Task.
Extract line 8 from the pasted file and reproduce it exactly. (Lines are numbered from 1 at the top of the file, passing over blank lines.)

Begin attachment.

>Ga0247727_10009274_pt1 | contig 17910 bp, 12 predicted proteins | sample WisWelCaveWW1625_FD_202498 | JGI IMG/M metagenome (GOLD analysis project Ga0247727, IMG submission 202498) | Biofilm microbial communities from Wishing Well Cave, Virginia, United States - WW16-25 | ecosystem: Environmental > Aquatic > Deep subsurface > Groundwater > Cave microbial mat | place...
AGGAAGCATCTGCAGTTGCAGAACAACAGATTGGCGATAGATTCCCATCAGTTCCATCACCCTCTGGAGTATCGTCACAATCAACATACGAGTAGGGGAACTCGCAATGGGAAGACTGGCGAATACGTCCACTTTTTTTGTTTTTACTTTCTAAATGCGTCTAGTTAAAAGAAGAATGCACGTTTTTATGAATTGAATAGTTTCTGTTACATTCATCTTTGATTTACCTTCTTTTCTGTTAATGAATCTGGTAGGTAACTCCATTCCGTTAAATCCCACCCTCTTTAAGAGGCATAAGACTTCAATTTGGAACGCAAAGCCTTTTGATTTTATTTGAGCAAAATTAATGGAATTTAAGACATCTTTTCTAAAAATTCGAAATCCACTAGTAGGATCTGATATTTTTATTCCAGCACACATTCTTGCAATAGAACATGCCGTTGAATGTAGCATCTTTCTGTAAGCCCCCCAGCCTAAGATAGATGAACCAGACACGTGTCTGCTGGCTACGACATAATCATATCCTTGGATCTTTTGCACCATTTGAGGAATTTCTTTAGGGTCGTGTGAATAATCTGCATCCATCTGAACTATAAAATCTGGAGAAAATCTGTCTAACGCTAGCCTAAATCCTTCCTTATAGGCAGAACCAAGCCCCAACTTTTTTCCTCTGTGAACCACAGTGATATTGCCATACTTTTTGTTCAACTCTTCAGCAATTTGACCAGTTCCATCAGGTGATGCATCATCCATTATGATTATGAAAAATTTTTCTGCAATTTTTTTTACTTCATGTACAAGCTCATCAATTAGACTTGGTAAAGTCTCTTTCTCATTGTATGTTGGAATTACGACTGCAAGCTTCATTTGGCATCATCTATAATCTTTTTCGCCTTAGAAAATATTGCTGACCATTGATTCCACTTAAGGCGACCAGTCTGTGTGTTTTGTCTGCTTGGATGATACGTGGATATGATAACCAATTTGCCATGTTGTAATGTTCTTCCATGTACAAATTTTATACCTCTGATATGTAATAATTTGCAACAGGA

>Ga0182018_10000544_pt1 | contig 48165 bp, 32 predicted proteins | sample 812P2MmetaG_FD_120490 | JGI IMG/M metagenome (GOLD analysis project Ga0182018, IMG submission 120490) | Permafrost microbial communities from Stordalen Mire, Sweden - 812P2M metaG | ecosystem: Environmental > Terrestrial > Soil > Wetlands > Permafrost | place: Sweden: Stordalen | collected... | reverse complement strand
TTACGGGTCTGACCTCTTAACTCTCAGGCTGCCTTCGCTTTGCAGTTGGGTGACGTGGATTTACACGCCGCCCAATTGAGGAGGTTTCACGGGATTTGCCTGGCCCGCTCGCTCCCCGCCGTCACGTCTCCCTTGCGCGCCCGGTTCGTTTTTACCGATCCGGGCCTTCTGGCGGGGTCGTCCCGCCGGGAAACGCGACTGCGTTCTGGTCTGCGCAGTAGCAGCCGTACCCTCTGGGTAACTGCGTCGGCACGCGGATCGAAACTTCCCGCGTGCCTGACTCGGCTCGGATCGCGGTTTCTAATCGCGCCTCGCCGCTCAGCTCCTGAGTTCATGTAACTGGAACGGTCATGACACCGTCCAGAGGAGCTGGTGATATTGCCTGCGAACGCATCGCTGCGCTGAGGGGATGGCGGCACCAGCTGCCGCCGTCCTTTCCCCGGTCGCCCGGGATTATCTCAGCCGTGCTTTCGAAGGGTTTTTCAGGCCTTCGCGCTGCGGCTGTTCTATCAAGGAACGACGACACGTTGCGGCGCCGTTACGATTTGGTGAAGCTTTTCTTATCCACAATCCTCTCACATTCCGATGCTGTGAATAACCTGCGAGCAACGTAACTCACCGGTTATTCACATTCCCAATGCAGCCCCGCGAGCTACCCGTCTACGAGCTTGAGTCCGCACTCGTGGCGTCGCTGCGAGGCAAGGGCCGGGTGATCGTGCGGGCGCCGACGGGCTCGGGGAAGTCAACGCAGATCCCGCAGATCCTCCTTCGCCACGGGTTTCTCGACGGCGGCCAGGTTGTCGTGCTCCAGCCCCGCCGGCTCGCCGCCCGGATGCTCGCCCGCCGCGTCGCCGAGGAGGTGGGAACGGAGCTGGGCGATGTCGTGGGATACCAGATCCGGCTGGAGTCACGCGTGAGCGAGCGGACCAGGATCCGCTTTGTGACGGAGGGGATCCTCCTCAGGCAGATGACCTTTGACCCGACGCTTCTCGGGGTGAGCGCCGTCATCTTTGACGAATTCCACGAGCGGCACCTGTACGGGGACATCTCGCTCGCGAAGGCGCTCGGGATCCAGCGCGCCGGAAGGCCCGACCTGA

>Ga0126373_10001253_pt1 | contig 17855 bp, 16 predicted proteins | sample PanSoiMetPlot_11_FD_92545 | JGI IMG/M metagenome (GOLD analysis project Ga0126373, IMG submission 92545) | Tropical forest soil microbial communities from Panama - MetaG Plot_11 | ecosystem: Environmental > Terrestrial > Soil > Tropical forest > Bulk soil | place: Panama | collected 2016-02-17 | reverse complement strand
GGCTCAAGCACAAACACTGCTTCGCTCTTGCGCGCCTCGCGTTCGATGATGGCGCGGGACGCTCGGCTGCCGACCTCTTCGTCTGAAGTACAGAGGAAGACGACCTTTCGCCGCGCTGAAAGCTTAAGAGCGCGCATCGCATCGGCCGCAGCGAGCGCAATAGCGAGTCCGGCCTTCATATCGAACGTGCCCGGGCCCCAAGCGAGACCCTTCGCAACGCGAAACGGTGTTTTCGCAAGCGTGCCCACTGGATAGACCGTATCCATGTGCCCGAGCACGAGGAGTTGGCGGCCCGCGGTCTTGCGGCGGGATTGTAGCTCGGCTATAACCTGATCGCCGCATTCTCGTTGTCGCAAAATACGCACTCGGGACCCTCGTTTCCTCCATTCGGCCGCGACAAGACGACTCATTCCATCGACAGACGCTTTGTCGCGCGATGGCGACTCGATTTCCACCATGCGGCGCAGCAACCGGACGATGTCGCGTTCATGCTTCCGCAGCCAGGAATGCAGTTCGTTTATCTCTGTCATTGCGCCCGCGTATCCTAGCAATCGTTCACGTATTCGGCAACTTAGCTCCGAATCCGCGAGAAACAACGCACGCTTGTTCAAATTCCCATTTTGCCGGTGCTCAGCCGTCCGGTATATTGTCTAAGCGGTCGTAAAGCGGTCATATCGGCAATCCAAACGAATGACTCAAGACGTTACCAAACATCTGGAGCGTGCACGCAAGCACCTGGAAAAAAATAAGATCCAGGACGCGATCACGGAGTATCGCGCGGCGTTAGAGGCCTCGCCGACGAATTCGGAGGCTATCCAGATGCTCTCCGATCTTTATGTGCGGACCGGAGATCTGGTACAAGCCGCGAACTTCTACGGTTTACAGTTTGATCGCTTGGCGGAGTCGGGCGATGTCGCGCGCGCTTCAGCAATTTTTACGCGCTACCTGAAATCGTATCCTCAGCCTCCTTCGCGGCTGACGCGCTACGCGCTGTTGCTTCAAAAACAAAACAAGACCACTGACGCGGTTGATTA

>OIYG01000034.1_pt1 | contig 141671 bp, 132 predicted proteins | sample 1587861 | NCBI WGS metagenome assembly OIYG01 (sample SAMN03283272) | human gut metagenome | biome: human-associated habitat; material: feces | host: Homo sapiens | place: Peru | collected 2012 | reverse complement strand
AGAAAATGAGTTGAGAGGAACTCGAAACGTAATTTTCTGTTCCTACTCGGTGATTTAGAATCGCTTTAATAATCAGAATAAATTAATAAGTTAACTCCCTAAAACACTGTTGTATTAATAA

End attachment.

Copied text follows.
AGAAAATGAGTTGAGAGGAACTCGAAACGTAATTTTCTGTTCCTACTCGGTGATTTAGAATCGCTTTAATAATCAGAATAAATTAATAAGTTAACTCCCTAAAACACTGTTGTATTAATAA